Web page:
“Always Leaving a Door Open” to Your mind and your future. That seems to be the thread that runs through the life of Marcel Veilleux. When I heard that President Carter had gone into hospice care I wanted to find a way to celebrate the life of Jimmy Carter that intersected with New Hampshire.
It brought to mind a day in 1974 when I walked into the Memorial Union Building at UNH and ran into my friend Marcel Veilleux who was working at a storefront kiosk in the front foyer.
I discovered he was working on the Presidential Primary campaign of an unknown Georgia Governor named Jimmy Carter. I remember I teased him about it – even though I was helping Jerry Brown and Fred Harris myself.
Little did I know that Marcel had just signed on for the ride of a lifetime as Jimmy Carter went from unknown to rockstar. OK, rockstar may be overstating the case, but Carter’s quiet competence and humility was just what the American people needed after the Nixon/Ford/Vietnam years.
A few months later, after Carter won in the NH primary, Marcel was off to help in other states and he worked in the administration after that. This was an achievment that was celebrated by his friends at UNH.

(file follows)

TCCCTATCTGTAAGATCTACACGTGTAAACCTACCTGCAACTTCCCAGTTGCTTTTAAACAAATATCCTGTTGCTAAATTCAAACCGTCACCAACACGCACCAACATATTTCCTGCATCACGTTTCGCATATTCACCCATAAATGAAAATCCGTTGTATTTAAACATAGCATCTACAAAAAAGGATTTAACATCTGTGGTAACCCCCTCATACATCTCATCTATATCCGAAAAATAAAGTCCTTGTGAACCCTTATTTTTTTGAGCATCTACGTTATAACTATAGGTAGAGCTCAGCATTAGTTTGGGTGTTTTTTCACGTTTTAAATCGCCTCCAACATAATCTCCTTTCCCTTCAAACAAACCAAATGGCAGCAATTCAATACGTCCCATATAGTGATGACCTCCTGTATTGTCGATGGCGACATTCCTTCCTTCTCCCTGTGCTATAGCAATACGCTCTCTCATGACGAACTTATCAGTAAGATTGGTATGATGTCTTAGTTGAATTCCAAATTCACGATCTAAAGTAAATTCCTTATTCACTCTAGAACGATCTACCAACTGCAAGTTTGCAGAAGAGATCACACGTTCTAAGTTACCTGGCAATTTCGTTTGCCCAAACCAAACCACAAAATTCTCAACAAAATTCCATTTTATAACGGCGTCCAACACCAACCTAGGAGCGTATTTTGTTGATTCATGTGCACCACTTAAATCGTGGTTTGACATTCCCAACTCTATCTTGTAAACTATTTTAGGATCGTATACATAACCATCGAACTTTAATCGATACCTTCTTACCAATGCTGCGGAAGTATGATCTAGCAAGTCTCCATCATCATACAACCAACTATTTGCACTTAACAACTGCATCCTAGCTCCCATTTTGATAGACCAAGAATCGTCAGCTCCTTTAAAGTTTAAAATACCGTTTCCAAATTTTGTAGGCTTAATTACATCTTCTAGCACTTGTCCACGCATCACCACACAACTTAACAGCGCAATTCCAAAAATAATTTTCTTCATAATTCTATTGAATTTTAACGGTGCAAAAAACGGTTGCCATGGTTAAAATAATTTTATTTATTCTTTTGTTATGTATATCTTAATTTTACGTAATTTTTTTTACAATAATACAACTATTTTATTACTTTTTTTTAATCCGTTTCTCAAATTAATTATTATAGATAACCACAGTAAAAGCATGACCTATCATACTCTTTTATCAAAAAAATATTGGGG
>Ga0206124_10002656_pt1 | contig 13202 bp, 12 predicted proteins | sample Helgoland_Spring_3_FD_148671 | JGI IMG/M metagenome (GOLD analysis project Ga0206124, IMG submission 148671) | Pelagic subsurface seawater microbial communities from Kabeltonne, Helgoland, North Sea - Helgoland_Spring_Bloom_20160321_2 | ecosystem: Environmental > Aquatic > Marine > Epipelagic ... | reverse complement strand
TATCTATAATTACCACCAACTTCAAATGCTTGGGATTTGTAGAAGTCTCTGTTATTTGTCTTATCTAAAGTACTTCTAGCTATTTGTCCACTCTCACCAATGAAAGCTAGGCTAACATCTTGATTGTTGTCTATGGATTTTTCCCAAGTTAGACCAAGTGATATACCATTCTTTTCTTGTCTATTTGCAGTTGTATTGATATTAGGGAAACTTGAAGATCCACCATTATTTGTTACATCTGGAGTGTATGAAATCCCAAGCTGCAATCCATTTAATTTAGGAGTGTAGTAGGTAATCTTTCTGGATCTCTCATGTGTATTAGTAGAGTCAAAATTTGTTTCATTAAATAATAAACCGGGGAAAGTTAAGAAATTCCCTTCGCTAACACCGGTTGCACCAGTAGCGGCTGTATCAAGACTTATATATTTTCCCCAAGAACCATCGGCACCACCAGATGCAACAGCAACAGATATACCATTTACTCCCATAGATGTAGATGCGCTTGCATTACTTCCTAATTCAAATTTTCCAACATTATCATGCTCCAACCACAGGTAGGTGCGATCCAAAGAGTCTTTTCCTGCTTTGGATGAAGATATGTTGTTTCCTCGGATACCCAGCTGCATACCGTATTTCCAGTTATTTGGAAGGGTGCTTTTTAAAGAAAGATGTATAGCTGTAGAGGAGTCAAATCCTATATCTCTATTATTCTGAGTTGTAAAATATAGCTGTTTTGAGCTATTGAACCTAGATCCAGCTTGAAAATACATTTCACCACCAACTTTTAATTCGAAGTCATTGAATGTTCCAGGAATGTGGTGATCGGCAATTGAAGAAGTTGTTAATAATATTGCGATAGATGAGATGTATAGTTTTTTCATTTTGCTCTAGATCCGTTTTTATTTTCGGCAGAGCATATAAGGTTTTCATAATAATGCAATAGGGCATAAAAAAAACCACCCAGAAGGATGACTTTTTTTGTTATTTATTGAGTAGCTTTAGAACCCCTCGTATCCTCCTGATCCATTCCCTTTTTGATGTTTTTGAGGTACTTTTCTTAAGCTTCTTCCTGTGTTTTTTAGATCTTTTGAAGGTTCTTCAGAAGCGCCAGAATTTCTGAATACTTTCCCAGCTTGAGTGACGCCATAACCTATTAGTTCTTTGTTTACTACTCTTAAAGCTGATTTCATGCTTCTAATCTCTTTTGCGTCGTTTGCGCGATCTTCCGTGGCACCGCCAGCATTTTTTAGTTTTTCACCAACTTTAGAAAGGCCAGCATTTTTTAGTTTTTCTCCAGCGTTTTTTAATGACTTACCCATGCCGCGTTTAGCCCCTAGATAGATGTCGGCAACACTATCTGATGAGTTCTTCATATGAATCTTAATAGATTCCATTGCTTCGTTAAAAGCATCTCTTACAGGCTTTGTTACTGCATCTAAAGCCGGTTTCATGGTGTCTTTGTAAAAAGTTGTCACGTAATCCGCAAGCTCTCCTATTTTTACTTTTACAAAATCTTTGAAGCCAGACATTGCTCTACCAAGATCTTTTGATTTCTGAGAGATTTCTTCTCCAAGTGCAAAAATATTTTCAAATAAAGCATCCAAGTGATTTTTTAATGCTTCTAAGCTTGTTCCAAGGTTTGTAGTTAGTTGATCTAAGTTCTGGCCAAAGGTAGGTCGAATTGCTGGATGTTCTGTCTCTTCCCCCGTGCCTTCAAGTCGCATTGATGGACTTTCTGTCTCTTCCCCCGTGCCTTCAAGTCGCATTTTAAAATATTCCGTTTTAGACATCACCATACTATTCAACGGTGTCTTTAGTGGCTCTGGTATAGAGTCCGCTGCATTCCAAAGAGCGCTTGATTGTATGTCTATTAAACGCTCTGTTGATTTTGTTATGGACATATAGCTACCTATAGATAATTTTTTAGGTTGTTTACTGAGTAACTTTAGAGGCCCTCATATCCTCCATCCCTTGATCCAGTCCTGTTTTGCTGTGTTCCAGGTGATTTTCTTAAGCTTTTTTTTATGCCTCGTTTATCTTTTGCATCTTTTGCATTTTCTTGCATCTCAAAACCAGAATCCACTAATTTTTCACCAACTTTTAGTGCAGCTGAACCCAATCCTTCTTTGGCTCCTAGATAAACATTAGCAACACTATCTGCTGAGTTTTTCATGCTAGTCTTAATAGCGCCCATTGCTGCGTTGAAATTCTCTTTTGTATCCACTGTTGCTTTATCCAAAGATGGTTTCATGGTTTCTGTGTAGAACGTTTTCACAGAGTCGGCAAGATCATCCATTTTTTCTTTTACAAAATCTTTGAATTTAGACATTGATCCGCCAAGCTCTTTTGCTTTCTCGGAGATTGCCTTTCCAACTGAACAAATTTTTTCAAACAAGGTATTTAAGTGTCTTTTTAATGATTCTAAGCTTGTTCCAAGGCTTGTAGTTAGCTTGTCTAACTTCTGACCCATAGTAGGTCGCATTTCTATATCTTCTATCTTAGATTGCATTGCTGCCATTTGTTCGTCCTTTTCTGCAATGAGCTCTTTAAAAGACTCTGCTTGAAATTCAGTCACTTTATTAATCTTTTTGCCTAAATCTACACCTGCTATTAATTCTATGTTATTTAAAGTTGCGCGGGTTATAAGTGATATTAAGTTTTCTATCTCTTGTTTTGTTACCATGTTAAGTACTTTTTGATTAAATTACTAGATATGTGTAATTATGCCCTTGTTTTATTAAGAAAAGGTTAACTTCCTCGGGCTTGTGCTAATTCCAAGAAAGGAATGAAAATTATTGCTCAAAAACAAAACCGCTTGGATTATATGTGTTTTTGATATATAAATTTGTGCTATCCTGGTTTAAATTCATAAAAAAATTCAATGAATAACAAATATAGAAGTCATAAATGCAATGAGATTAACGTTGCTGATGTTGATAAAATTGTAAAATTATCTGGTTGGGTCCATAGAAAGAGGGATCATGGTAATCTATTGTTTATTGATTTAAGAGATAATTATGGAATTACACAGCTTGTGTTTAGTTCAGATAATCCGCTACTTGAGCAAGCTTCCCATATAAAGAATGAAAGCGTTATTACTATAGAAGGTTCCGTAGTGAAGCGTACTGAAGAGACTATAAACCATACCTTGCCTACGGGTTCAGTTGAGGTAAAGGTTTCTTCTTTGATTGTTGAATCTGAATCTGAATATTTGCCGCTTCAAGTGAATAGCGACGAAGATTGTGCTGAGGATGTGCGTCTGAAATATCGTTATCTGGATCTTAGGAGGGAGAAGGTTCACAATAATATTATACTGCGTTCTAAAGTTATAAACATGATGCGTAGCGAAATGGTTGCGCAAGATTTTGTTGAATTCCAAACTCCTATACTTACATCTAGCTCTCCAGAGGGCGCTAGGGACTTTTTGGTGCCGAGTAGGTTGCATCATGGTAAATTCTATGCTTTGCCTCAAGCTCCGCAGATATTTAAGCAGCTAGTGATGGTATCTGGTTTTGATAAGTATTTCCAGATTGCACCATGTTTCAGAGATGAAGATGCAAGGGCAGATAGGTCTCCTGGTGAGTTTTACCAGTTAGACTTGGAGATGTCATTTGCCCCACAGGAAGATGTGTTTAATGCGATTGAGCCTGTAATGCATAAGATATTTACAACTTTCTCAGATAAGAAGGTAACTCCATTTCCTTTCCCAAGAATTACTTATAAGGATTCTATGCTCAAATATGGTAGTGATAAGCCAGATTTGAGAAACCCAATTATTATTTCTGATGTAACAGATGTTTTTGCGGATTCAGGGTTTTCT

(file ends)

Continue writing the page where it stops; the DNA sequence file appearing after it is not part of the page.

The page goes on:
My conversation with Marcel was a heartfelt reunion and a celebration of President Carter’s many contributions to the world.
From his presidency to founding the Carter Center to building thousands of houses with Habitat for Humanity, eliminating Guinea worm – a scourge in Africa – to proving fair oversight for elections around the world.
Marcel himself has had a consequential life from campaign operative and member of the Carter administration to managing a large professional association as well as his own business, and finally as a Pastor of a church, The Lighthouse Christian Center in Westbrook Maine.